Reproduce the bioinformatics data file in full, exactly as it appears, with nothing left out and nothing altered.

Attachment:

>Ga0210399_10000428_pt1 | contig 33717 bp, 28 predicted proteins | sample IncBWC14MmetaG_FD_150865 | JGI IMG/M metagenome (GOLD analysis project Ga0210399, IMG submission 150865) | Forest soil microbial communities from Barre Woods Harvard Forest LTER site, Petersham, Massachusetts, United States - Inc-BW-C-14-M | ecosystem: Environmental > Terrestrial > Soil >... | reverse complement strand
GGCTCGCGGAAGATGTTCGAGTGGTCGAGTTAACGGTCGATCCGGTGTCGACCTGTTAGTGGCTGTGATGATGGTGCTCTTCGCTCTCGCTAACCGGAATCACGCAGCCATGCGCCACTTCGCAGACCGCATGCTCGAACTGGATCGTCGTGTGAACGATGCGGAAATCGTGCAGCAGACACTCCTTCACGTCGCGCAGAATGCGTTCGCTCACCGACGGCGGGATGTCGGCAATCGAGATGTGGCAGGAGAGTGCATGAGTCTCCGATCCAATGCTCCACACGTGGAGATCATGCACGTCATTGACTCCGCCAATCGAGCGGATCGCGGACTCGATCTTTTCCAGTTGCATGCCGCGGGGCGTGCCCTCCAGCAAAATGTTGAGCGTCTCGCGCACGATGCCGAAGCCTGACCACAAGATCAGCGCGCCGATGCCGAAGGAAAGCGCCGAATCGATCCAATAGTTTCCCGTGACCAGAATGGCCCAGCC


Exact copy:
>Ga0210399_10000428_pt1 | contig 33717 bp, 28 predicted proteins | sample IncBWC14MmetaG_FD_150865 | JGI IMG/M metagenome (GOLD analysis project Ga0210399, IMG submission 150865) | Forest soil microbial communities from Barre Woods Harvard Forest LTER site, Petersham, Massachusetts, United States - Inc-BW-C-14-M | ecosystem: Environmental > Terrestrial > Soil >... | reverse complement strand
GGCTCGCGGAAGATGTTCGAGTGGTCGAGTTAACGGTCGATCCGGTGTCGACCTGTTAGTGGCTGTGATGATGGTGCTCTTCGCTCTCGCTAACCGGAATCACGCAGCCATGCGCCACTTCGCAGACCGCATGCTCGAACTGGATCGTCGTGTGAACGATGCGGAAATCGTGCAGCAGACACTCCTTCACGTCGCGCAGAATGCGTTCGCTCACCGACGGCGGGATGTCGGCAATCGAGATGTGGCAGGAGAGTGCATGAGTCTCCGATCCAATGCTCCACACGTGGAGATCATGCACGTCATTGACTCCGCCAATCGAGCGGATCGCGGACTCGATCTTTTCCAGTTGCATGCCGCGGGGCGTGCCCTCCAGCAAAATGTTGAGCGTCTCGCGCACGATGCCGAAGCCTGACCACAAGATCAGCGCGCCGATGCCGAAGGAAAGCGCCGAATCGATCCAATAGTTTCCCGTGACCAGAATGGCCCAGCC